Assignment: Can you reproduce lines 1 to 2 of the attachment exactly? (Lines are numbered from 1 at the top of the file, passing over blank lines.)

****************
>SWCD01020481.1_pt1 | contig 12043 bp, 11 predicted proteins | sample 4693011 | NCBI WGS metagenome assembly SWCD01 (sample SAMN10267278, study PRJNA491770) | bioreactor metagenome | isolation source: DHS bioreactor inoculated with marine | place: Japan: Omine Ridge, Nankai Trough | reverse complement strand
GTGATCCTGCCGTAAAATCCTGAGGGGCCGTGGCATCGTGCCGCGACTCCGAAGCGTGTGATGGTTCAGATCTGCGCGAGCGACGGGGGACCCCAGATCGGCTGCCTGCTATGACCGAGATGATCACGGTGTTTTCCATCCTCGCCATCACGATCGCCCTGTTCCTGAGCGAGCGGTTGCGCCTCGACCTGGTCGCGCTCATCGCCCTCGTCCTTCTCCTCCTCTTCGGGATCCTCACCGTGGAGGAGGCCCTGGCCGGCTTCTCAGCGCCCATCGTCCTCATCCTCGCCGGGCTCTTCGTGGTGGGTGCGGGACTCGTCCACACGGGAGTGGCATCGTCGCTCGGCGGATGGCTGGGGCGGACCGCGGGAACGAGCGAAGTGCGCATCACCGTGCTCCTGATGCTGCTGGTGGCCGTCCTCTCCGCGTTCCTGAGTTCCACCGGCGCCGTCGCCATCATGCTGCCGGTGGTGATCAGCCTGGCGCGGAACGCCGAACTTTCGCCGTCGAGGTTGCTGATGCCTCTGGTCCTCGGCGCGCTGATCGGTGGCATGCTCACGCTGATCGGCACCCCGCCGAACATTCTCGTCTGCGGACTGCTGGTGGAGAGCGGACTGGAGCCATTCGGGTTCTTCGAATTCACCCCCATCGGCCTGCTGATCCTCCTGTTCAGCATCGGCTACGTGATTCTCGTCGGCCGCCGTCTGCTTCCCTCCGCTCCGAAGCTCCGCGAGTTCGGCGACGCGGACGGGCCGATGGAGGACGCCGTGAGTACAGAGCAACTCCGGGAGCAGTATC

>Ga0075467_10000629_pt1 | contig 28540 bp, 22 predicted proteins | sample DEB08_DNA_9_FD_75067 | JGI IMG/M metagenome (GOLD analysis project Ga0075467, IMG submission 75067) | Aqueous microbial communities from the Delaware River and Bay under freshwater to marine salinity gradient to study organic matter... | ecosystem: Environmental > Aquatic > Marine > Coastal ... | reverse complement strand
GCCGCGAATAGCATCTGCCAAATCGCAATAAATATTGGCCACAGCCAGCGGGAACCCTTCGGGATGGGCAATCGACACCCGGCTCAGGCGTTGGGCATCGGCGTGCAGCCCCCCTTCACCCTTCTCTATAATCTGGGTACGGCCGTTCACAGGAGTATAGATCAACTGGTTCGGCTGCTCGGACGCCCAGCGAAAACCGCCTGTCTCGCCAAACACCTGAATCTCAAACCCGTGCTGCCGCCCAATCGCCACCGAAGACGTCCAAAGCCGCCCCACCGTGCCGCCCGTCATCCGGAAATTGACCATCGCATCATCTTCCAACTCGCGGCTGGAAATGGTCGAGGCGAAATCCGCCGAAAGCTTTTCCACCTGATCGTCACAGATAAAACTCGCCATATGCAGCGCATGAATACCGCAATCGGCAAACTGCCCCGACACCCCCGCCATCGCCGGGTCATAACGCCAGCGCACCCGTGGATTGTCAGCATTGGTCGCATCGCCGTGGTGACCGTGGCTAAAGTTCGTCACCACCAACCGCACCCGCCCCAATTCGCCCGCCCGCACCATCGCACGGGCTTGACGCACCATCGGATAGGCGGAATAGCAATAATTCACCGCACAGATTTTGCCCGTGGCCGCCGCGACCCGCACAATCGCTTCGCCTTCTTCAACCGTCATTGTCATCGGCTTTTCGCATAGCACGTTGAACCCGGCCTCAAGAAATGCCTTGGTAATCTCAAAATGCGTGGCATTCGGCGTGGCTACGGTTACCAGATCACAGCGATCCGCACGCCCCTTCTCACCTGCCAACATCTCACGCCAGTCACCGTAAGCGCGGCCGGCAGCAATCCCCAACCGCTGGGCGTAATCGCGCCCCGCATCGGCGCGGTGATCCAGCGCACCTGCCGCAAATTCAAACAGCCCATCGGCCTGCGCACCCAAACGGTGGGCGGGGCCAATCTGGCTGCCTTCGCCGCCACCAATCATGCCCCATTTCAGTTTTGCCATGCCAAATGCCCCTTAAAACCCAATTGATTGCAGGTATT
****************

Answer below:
>SWCD01020481.1_pt1 | contig 12043 bp, 11 predicted proteins | sample 4693011 | NCBI WGS metagenome assembly SWCD01 (sample SAMN10267278, study PRJNA491770) | bioreactor metagenome | isolation source: DHS bioreactor inoculated with marine | place: Japan: Omine Ridge, Nankai Trough | reverse complement strand
GTGATCCTGCCGTAAAATCCTGAGGGGCCGTGGCATCGTGCCGCGACTCCGAAGCGTGTGATGGTTCAGATCTGCGCGAGCGACGGGGGACCCCAGATCGGCTGCCTGCTATGACCGAGATGATCACGGTGTTTTCCATCCTCGCCATCACGATCGCCCTGTTCCTGAGCGAGCGGTTGCGCCTCGACCTGGTCGCGCTCATCGCCCTCGTCCTTCTCCTCCTCTTCGGGATCCTCACCGTGGAGGAGGCCCTGGCCGGCTTCTCAGCGCCCATCGTCCTCATCCTCGCCGGGCTCTTCGTGGTGGGTGCGGGACTCGTCCACACGGGAGTGGCATCGTCGCTCGGCGGATGGCTGGGGCGGACCGCGGGAACGAGCGAAGTGCGCATCACCGTGCTCCTGATGCTGCTGGTGGCCGTCCTCTCCGCGTTCCTGAGTTCCACCGGCGCCGTCGCCATCATGCTGCCGGTGGTGATCAGCCTGGCGCGGAACGCCGAACTTTCGCCGTCGAGGTTGCTGATGCCTCTGGTCCTCGGCGCGCTGATCGGTGGCATGCTCACGCTGATCGGCACCCCGCCGAACATTCTCGTCTGCGGACTGCTGGTGGAGAGCGGACTGGAGCCATTCGGGTTCTTCGAATTCACCCCCATCGGCCTGCTGATCCTCCTGTTCAGCATCGGCTACGTGATTCTCGTCGGCCGCCGTCTGCTTCCCTCCGCTCCGAAGCTCCGCGAGTTCGGCGACGCGGACGGGCCGATGGAGGACGCCGTGAGTACAGAGCAACTCCGGGAGCAGTATC